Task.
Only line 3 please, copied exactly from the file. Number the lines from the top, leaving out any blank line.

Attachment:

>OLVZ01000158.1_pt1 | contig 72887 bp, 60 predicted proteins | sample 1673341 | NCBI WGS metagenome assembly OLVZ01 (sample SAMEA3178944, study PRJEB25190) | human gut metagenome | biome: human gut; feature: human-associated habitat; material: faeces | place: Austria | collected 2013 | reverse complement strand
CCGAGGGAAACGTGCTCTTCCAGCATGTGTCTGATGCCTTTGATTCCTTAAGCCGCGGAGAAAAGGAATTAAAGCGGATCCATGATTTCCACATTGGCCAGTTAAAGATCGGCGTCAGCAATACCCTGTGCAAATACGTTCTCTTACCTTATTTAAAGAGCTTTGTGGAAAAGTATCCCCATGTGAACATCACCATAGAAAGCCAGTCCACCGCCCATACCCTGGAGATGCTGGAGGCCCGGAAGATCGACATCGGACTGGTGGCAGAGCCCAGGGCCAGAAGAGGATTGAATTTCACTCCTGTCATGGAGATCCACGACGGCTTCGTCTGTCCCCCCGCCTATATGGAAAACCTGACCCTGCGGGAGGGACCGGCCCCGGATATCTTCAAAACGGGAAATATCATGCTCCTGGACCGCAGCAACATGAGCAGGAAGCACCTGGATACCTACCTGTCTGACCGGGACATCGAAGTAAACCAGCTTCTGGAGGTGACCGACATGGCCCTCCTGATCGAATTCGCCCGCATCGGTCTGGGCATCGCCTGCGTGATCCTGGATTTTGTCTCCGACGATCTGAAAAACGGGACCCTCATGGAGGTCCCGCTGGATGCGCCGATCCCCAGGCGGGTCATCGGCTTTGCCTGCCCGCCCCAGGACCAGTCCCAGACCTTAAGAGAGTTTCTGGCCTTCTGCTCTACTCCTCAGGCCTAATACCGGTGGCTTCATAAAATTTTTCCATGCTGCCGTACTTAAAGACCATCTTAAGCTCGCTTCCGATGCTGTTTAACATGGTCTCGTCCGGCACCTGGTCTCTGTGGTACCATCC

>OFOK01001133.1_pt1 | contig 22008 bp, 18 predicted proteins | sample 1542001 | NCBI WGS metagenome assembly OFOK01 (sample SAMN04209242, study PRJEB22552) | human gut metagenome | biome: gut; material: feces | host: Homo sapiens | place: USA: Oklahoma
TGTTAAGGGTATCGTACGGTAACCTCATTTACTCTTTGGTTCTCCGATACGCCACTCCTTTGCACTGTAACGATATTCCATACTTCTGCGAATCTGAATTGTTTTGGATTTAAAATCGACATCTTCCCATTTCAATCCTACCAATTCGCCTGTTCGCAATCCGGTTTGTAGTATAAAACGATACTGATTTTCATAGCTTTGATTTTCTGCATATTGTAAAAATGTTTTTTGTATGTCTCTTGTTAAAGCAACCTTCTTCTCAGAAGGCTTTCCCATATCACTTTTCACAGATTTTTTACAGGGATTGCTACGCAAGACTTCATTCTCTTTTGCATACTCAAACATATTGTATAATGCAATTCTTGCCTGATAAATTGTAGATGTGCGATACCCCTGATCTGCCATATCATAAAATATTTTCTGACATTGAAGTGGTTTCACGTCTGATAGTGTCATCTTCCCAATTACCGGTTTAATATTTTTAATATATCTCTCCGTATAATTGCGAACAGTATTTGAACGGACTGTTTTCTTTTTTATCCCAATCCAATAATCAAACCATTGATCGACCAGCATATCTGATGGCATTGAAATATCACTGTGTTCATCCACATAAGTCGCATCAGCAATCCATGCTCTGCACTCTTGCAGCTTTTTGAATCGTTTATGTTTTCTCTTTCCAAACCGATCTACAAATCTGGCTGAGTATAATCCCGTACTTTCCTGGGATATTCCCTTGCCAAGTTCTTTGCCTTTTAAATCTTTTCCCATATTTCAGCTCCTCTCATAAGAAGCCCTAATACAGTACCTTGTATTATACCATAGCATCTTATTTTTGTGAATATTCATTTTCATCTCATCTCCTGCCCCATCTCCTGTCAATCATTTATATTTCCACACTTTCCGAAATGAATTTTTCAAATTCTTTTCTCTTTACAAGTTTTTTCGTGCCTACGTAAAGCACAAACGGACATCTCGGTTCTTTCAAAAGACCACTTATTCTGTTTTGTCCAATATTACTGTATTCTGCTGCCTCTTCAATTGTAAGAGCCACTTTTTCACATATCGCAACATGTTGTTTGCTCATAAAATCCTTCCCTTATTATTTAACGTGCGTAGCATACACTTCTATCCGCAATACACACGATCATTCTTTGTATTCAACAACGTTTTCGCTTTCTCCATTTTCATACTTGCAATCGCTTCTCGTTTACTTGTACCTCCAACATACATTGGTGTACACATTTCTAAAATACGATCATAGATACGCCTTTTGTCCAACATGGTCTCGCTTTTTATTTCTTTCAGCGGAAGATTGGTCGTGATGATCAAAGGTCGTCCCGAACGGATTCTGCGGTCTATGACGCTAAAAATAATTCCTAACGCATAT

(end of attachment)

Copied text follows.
>OFOK01001133.1_pt1 | contig 22008 bp, 18 predicted proteins | sample 1542001 | NCBI WGS metagenome assembly OFOK01 (sample SAMN04209242, study PRJEB22552) | human gut metagenome | biome: gut; material: feces | host: Homo sapiens | place: USA: Oklahoma